Mets get glimpse of the Amed Rosario they’re going to need

Sandy Alderson announced last July that Amed Rosario was coming concurrently with announcing Addison Reed was going. That was no accident, of course.

The Mets wanted to change the subject from an abysmal 2017 season that had them selling Lucas Duda, Reed and eventually Jay Bruce and Neil Walker. The Mets needed a hook to sell both tickets and tomorrow.

Rosario seemed ideal for the role, a quick-twitch 2.0 version of Jose Reyes. He was hitting .328 at Las Vegas and MLB Pipeline ranked him the majors’ No. 2 prospect. Across the game, teams had pivoted younger and younger to imbue rosters not just with talent, but the energy, electricity and possibility that comes from youth.

But Rosario was not the instant defibrillator like Kris Bryant, Carlos Correa, Andrew Benintendi, Cody Bellinger and a procession of Yankees, most recently Gleyber Torres.

Rosario began Sunday’s game against Arizona with a career OPS 32 percent below the MLB average factoring in league and park. When he came to bat in the sixth inning, he had not homered since Aug. 27. Tommy Milone started for the Mets that day, Matt Reynolds was their right fielder, early that morning Eastern time Floyd Mayweather had beaten Conor McGregor. This year only three players had more at-bats without a homer than Rosario.

Clay Buchholz, who hadn’t pitched in the majors in 13 months and had failed even to make the Royal rotation out of spring, had shut out the Mets on one hit through five innings. Diamondbacks manager Torey Lovullo just wanted him to face the ninth-place-hitting Rosario to open the sixth in a righty-righty matchup before bringing in southpaw T.J. McFarland to face a Mets lineup with five lefties in the first six lineup slots.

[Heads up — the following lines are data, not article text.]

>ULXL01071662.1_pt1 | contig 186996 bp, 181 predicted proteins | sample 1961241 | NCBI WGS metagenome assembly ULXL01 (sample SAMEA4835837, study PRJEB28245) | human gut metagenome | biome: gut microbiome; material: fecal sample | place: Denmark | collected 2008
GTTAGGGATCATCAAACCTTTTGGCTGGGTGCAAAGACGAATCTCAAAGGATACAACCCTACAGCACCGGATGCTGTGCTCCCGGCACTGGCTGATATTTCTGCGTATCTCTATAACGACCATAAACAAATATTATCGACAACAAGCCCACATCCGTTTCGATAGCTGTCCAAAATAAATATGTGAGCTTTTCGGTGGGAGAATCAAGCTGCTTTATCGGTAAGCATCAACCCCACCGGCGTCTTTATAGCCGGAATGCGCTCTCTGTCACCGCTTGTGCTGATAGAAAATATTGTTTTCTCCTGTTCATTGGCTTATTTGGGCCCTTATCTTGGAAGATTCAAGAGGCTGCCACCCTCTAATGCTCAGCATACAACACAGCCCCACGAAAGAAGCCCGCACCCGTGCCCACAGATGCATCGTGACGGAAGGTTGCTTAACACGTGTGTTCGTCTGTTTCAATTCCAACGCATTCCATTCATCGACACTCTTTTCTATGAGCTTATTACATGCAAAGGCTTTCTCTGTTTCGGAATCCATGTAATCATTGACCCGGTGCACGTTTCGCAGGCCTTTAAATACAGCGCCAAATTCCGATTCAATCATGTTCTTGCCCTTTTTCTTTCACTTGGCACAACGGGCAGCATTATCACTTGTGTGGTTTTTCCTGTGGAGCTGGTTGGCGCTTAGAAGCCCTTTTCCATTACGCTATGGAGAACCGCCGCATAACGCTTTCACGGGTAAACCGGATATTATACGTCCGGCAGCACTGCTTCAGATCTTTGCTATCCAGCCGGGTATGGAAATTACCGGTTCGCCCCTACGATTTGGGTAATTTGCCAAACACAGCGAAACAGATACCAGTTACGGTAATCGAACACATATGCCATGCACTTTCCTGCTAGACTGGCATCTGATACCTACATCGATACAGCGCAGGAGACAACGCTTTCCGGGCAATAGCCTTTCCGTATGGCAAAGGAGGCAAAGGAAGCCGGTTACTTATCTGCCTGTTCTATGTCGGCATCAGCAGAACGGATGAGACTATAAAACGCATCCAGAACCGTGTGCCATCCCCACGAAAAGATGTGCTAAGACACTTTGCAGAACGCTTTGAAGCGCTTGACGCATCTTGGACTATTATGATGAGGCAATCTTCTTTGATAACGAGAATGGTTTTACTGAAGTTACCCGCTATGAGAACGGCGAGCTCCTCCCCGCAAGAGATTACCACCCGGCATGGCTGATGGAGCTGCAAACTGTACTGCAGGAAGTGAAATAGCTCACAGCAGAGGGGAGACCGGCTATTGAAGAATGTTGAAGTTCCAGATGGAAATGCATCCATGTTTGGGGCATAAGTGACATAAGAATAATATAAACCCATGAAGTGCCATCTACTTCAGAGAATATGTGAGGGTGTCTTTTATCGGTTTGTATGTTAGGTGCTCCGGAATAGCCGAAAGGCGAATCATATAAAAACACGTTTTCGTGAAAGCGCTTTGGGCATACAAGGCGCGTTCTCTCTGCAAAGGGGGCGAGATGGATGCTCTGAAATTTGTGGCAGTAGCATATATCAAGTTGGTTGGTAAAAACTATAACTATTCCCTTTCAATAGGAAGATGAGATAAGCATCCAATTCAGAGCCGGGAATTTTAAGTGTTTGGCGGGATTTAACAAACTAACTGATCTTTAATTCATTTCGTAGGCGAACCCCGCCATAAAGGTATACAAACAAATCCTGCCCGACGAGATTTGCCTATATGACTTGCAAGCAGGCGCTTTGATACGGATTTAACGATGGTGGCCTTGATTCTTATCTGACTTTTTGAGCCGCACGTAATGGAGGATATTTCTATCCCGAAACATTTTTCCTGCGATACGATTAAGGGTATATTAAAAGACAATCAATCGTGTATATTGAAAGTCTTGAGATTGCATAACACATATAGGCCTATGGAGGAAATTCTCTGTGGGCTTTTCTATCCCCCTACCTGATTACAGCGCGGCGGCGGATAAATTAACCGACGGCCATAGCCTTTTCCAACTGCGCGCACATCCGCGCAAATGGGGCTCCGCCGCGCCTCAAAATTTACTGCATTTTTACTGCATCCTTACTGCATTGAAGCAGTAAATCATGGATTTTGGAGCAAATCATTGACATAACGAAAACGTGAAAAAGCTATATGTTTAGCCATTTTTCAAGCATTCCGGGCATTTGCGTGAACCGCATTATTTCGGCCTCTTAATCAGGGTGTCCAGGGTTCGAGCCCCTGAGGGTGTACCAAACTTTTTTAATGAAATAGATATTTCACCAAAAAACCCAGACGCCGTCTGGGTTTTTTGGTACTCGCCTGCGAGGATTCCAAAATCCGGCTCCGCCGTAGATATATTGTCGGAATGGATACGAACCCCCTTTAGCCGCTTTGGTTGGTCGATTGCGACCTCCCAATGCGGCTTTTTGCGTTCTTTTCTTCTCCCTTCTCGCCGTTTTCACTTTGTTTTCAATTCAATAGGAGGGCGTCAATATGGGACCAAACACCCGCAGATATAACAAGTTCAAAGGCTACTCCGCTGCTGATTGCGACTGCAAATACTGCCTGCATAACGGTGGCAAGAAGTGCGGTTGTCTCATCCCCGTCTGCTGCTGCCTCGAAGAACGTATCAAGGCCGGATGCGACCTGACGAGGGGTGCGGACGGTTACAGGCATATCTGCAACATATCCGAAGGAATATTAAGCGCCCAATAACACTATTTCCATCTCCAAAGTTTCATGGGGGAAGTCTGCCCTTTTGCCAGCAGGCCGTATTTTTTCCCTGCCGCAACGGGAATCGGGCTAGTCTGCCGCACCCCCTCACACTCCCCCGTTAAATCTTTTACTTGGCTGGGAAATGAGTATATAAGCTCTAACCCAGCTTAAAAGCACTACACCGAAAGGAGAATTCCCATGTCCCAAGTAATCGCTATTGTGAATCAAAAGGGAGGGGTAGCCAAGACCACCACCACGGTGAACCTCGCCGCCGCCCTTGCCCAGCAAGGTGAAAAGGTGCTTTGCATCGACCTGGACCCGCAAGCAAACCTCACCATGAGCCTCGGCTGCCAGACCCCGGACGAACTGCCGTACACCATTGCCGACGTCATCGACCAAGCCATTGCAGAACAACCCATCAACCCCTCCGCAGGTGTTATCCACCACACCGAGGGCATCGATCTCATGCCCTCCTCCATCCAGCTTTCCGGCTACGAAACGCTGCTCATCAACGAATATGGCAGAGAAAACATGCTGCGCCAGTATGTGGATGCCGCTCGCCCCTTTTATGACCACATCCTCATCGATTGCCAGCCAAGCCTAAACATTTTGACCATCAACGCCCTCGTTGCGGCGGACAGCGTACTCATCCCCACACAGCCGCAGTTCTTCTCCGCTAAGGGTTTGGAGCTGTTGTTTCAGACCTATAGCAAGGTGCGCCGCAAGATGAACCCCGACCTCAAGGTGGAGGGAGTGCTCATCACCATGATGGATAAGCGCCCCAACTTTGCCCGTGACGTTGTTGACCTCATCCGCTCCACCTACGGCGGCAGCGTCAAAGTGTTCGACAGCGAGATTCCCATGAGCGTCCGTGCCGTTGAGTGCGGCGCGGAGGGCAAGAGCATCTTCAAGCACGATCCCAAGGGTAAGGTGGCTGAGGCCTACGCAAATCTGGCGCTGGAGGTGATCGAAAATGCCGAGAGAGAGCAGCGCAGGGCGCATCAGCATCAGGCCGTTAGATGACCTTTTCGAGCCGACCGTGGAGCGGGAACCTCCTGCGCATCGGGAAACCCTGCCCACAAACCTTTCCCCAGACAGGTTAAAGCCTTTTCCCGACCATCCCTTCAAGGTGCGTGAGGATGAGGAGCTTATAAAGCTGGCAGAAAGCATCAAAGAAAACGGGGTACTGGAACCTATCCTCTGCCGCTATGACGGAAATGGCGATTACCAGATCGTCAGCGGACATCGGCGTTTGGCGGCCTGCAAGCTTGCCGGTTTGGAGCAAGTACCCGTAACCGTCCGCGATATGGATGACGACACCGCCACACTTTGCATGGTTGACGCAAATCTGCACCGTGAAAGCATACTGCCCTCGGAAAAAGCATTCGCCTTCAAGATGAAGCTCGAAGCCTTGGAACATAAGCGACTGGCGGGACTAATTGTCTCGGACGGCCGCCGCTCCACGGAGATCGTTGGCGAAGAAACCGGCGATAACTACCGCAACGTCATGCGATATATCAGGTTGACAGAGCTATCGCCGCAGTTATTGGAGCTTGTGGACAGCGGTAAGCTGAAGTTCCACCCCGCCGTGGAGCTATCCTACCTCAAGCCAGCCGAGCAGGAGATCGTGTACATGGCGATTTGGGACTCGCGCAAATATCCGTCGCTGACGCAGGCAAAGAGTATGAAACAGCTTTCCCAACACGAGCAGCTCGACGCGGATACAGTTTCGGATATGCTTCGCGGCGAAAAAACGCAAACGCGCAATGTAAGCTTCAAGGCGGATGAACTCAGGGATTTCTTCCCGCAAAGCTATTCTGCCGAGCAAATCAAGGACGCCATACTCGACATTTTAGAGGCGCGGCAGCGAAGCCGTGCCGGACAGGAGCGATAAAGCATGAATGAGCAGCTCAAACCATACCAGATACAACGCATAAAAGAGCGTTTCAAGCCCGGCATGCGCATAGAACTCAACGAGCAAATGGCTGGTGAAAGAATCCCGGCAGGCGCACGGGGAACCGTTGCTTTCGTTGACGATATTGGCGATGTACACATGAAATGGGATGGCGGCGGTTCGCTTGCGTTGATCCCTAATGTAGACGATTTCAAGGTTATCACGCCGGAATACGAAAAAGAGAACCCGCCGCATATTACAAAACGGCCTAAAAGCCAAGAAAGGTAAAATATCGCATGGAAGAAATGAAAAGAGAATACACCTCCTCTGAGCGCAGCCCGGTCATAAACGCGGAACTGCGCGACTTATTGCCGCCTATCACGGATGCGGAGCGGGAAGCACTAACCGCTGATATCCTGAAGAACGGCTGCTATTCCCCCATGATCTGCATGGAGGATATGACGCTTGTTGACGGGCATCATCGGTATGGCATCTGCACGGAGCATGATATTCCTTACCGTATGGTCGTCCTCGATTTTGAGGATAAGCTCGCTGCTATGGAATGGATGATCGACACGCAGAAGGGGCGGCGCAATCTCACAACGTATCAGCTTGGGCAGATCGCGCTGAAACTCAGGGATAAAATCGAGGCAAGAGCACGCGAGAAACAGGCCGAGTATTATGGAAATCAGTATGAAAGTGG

But Buchholz hung a breaking ball, and Rosario homered to even the score 1-1. Then in the following inning, he followed a tie-breaking two-run pinch-hit homer from Asdrubal Cabrera with the hardest-hit ball of the Mets’ 4-1 triumph, a 109.5 mph dart that carried out to left-center.

“I feel amazing,” Rosario said. Imagine how the Mets would feel if this were a coming attraction.

The Mets have felt in an offensive holding pattern recently with Yoenis Cespedes and Todd Frazier on the DL and Jay Bruce trying to find his groove. But those are players in their thirties. They are vital. Still, the Mets are not going anywhere without a boost from a few 20-somethings.

Alderson has been criticized for his drafts, but this is an imperative period for many of his first-round picks. Brandon Nimmo is going to play regularly with Cespedes down and Juan Lagares out for the season. Michael Conforto will need to be a main man. Kevin Plawecki is due back in about a week. Dominic Smith is now dabbling with the outfield as a way to get back to The Show.

Rosario was not a first-round pick, but at 22 he is the youngest player on a Mets team that began Sunday with the fewest homers (10) and steals (5) by players under 30, at a time when more than ever teams rely on youth.

Mickey Callaway cited Rosario’s “raw power” and “raw speed.” But also that he is, well, raw, and the translation of his skills to games is yet to materialize. Ideally, Rosario would be at Triple-A for further refinement. But his defense is capable and the shortstop alternatives are Cabrera, Reyes or Luis Guillorme.

“I think [Rosario] can definitely be impactful,” Callaway said.

He knows what it looks like. As the Indians pitching coach he watched the precocious Francisco Lindor help lift the Indians to title contenders because his power/speed/defense portfolio played at a high level so quickly.

Rosario is not as advanced. We just get glimmers, like Rosario becoming the youngest Met with a two-homer game since Lastings Milledge in 2007. That should be a reminder that not every top prospect fulfills even the lowest bar — take a bow, Milledge, Alex Ochoa and Fernando Martinez.

But the Mets dream because Rosario has indisputable tools and, really, what is the alternative? They have not constructed a strong feeder system and, thus, they need Rosario, like right now.

For this was a weekend in which the Mets helped the Dodgers by sweeping the Diamondbacks and the Dodgers helped the Mets by sweeping the Nationals. That moved the Mets ahead of the Nats into third in the NL East, just 3 ¹/₂ back of the lead. Their further climb will need young talent.

In that group, Rosario is the most gifted. His future must start being now.

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